Hi, thanks for your note. The intro looks better, but I rewrote it, as you'll see. (Changes like "There are two safety-critical aspects of flight planning: the first is the fuel calculation to ensure that the aircraft can fly to the destination without any risk of running out of fuel" becomes "Flight planning involves two safety-critical aspects: fuel calculation, to ensure the aircraft can reach its destination safely..."). So I cut down the wordiness a little. Second, the introduction should really reflect the organization of the rest of the article, so as it stands, the intro we have suggests the article will deal with (1) fuel calculation (2) air traffic control, and (3) historical development of flight planning. Is that what you intend? Kaisershatner 14:21, 22 May 2006 (UTC)
- Thanks Kaisershatner for your revision. For (3), what I really wanted was to emphasise the existence of computerised flight planning systems, and how much more scope they give compared with hand calculations. Murray Langton 14:56, 22 May 2006 (UTC)
Hi, Murray. The flight plan page is nice. I was wondering if you'd be interested expanding on the context of when to use kilograms instead of gallons (or pounds for that matter). I'm not sure if UK gallons is related to this issue, though I suspect it is.
I have started looking at your flight planning page and made some talking points on your discussion pages. Depending on how in-depth you want to get, it can be expanded pretty heavily. I am currently building a compiler for flight planning systems to use. I'm testing it out on my company's flight planning system now. It's intended to be used by amateur and professional alike. I will probably write about it for submission to SIGPLAN later this year. So, I am familiar with many aspects of flight planning and would be glad to help contribute to the page where possible.Intrepidwerx (talk) 03:42, 24 June 2008 (UTC)
- It's not actually 'my' flight planning page, even though I wrote most of it. In accordance with Wikipedia policy, anyone can edit it, though I do appreciate you making suggestions on the discussion page - if you see an obvious small/simple change, go ahead and make it directly; others have done so in the past and most such changes have been improvements. Certainly, it is a good idea to discauss any major changes first. I'll consider your suggestions later today. Murray Langton (talk) 05:29, 24 June 2008 (UTC)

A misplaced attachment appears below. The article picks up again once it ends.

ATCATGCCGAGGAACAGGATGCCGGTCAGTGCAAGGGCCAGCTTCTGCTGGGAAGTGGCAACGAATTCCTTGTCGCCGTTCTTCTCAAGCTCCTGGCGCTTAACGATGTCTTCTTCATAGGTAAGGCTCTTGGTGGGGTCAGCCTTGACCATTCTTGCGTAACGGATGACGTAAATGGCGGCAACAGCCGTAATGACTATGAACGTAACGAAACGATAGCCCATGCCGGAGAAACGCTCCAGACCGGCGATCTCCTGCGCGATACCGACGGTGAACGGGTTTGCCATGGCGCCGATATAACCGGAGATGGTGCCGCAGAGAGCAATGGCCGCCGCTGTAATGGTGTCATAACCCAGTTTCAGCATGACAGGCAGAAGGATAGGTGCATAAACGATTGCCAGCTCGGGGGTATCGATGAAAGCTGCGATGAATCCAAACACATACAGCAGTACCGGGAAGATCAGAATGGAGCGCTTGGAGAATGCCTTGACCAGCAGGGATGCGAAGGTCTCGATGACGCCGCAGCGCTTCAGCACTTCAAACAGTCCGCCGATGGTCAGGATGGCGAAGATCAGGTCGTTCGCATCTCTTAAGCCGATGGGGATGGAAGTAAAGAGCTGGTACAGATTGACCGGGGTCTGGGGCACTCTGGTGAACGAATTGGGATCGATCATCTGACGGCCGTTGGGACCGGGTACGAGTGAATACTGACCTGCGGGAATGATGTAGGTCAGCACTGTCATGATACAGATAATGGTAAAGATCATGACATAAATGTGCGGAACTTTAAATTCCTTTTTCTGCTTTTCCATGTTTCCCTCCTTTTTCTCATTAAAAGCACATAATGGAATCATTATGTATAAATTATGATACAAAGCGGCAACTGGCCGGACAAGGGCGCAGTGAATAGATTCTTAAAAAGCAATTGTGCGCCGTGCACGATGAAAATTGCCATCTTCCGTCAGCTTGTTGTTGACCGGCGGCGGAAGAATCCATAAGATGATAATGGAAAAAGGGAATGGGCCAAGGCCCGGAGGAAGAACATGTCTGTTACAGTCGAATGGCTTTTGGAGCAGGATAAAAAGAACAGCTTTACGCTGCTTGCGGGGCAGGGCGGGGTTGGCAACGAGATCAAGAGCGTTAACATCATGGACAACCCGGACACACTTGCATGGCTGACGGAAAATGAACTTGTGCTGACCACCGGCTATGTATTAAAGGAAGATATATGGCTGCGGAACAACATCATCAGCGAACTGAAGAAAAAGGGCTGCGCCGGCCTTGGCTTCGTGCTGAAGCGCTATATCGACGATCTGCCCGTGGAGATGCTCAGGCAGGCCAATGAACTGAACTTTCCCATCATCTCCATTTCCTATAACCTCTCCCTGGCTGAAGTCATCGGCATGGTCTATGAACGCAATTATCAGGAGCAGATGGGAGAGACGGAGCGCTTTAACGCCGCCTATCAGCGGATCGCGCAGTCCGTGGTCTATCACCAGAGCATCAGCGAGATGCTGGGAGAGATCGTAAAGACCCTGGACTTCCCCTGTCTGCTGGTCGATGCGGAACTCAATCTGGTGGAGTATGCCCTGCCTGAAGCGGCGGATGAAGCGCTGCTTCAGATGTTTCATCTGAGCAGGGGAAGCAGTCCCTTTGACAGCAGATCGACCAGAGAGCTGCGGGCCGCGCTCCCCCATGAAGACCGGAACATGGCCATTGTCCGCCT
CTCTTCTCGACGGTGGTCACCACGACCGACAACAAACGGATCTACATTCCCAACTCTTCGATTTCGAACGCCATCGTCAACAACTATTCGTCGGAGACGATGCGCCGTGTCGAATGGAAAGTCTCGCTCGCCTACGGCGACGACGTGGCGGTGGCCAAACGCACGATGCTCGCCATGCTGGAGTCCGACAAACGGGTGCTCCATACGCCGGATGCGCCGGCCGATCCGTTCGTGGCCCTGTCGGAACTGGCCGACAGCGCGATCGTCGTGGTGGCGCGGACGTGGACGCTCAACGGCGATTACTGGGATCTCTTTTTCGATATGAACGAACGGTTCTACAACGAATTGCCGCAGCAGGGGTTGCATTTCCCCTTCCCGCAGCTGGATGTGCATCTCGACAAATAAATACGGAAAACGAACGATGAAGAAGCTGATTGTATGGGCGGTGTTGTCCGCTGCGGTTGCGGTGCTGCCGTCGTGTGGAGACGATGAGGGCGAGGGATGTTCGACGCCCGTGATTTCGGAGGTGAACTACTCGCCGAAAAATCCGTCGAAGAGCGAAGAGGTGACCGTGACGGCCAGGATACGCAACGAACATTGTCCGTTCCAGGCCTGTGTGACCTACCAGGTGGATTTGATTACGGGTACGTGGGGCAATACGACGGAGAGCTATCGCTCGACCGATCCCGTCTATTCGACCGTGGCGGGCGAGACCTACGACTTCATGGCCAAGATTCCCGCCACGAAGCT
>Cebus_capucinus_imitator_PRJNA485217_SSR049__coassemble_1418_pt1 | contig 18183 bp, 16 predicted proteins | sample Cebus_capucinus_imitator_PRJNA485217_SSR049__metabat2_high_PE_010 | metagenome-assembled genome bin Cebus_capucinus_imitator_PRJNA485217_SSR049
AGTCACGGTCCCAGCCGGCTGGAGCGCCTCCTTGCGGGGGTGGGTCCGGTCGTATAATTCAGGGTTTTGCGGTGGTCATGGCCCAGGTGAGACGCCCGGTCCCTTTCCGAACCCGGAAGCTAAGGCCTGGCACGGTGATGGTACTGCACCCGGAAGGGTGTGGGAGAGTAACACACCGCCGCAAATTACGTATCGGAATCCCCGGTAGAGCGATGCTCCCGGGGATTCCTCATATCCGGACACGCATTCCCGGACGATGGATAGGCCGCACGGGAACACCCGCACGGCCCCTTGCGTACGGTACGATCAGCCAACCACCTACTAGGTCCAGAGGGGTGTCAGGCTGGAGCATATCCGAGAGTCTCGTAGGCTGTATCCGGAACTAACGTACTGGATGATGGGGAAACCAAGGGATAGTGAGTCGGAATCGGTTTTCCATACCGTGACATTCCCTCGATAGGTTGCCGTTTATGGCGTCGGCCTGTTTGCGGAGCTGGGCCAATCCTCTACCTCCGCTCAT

Fantastic that you're going to start working on the Heyer novels in depth - at the very least I promise to follow you around proof-reading, should it be required. --JennyRad 14:49, 13 June 2006 (UTC)
- I have copies of about 2/3 of Heyer's books (my brother has almost all of them). From previous experience with other articles some proof reading will almost certainly be required. Thanks in advance. Murray Langton 20:29, 13 June 2006 (UTC)
Thanks, man! I find the mph values very uncomfortable and the table wasn't even that hard to do. I'm researching into recumbent bikes in desire to build one myself and these gearing tables might be useful. Although I'm thinking about a jackshaft under the seat to 1.5x the cadence, to acquire higher speeds. I want a compact LWB with USS, streamlined and all-weather 8)) MiShogun 15:47, 4 July 2006 (UTC)
Thanks very much for your thoughts about my proposed post. I think I'll sit on it for a while though, in case someone else replies. Have a great day, — riana_dzasta • t • c • e • 15:26, 25 July 2006 (UTC)
Hello! I saw that you linked to the Georgette Heyer page so I thought you might be a good person to ask a question or two, I hope you don't mind me bothering you! I'm a relatively new user, although I've been around without an account for ages, and I'm interested in removing the red wikilinks from Georgette Heyer's page, mainly the ones linking to her historical romances- I own almost all of them and have read them countless times. I did create Black Sheep but I don't think it's great. I was wondering whether you had any tips on the best style/layout/content for pages on her novels? Thankyou very much for your help. Farosdaughter 22:36, 16 November 2006 (UTC)
Re: Flight planning removal of 'Trivia'
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I am trying to reach you and can't think of any other way than to add this section to your page.
Hope you remember me from London in 1972 and my wedding that you attended.
Jump PC relative
My point, perhaps not clear, was that using JumpEQ confused two different concepts
- Using a PC relative address, e.g. PC+offset
- Using a conditional test, e.g. if EQ.
But I do agree that the notion of addressing modes has many conflicting and interacting notions.